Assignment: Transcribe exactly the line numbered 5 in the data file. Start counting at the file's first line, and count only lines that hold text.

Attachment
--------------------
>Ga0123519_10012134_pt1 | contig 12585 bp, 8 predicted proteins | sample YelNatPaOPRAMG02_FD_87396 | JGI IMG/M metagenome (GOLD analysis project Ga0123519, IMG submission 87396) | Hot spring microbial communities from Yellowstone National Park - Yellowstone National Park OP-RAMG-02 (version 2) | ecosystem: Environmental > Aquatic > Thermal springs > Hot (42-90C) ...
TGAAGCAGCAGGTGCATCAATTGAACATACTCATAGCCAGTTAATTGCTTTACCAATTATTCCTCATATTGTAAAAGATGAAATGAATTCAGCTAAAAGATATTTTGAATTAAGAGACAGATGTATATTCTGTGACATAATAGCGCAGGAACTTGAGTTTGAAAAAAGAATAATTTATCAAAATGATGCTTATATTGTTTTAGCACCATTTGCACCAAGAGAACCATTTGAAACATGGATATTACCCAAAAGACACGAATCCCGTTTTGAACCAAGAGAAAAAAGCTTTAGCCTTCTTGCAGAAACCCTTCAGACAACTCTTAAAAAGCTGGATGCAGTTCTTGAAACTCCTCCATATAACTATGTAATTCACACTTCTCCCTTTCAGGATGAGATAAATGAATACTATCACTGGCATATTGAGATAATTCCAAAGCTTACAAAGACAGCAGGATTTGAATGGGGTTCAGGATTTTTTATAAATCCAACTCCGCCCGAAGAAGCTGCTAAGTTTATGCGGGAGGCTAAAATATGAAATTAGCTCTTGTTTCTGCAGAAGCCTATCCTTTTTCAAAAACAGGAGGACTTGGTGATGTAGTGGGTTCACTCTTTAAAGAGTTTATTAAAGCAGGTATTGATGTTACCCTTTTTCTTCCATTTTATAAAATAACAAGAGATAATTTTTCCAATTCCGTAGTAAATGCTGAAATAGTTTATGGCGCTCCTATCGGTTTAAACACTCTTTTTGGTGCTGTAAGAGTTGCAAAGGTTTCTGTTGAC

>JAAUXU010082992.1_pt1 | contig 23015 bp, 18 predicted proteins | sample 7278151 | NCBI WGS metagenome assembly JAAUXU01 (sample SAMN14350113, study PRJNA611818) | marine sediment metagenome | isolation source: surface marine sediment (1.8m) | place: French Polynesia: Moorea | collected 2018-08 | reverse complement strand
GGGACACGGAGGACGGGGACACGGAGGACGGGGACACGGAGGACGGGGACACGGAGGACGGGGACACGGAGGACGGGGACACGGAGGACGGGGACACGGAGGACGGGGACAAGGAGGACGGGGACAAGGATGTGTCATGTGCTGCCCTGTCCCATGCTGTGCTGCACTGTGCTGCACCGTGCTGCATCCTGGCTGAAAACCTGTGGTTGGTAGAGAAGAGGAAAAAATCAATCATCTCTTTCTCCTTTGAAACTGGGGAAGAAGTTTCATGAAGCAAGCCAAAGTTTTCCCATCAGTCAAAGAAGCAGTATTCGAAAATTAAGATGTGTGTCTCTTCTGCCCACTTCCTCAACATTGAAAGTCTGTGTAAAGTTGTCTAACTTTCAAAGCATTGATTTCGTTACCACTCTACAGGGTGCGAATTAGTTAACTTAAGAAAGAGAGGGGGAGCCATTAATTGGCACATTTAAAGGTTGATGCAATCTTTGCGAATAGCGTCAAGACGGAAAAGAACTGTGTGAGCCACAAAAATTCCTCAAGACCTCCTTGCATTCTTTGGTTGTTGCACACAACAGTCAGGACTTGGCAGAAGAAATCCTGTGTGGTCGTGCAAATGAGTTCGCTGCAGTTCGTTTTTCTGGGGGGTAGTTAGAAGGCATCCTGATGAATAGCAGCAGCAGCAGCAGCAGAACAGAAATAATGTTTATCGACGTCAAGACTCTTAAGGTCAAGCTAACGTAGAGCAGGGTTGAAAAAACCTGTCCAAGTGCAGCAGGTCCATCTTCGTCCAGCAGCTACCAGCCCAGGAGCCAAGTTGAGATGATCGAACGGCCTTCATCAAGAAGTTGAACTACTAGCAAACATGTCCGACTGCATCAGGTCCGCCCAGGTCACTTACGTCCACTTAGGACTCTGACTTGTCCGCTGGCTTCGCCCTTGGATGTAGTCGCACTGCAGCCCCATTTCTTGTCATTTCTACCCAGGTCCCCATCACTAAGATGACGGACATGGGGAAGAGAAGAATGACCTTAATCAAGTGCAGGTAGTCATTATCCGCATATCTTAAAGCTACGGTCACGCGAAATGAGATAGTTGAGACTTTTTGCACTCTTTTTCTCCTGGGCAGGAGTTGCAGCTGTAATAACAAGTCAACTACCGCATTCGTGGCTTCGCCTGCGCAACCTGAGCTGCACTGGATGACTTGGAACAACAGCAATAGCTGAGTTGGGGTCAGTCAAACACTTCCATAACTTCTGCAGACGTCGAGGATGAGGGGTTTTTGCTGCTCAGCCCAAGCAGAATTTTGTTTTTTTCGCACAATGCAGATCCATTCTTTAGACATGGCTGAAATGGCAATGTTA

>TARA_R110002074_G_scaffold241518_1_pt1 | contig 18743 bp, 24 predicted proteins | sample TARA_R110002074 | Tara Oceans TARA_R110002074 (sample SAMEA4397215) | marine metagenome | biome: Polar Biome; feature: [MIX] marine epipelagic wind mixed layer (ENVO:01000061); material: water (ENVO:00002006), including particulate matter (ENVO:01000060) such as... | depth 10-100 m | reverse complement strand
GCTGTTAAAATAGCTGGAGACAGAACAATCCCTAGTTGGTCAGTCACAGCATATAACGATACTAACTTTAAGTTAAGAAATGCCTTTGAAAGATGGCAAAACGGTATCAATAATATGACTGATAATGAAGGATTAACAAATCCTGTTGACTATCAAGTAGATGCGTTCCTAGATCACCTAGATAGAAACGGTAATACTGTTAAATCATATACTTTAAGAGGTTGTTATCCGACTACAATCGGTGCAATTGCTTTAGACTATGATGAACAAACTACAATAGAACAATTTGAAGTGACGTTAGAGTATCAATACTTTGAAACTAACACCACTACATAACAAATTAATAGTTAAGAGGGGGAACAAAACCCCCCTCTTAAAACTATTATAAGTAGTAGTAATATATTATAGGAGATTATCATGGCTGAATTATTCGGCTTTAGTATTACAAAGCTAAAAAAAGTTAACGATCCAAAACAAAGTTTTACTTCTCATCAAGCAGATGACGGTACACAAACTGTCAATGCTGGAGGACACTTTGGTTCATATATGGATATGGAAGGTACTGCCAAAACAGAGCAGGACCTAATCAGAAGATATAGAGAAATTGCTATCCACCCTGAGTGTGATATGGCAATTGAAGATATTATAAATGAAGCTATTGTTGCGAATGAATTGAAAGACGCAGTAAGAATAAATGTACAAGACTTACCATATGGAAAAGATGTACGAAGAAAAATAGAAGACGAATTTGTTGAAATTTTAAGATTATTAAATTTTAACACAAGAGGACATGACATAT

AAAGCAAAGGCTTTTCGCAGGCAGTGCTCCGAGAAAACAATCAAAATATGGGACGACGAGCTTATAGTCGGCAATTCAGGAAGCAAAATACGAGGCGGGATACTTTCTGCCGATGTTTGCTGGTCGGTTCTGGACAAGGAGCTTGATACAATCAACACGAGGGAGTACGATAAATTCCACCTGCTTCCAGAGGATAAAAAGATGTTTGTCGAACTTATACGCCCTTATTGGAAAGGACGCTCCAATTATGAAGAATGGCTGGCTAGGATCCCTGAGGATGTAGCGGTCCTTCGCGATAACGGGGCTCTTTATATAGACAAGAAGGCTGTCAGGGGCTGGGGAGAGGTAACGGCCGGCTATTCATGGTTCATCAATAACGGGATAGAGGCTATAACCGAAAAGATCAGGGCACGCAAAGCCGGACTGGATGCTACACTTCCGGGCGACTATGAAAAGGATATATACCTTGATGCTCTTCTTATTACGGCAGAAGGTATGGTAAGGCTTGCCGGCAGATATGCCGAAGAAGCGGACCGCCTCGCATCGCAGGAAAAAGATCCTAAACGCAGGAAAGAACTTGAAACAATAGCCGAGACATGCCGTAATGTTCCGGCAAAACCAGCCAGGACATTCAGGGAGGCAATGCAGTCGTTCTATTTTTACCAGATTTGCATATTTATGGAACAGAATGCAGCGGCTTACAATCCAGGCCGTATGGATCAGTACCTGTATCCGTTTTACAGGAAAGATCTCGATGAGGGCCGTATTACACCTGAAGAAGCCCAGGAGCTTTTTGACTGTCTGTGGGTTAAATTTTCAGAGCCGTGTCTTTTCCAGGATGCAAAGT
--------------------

>TARA_R110002074_G_scaffold241518_1_pt1 | contig 18743 bp, 24 predicted proteins | sample TARA_R110002074 | Tara Oceans TARA_R110002074 (sample SAMEA4397215) | marine metagenome | biome: Polar Biome; feature: [MIX] marine epipelagic wind mixed layer (ENVO:01000061); material: water (ENVO:00002006), including particulate matter (ENVO:01000060) such as... | depth 10-100 m | reverse complement strand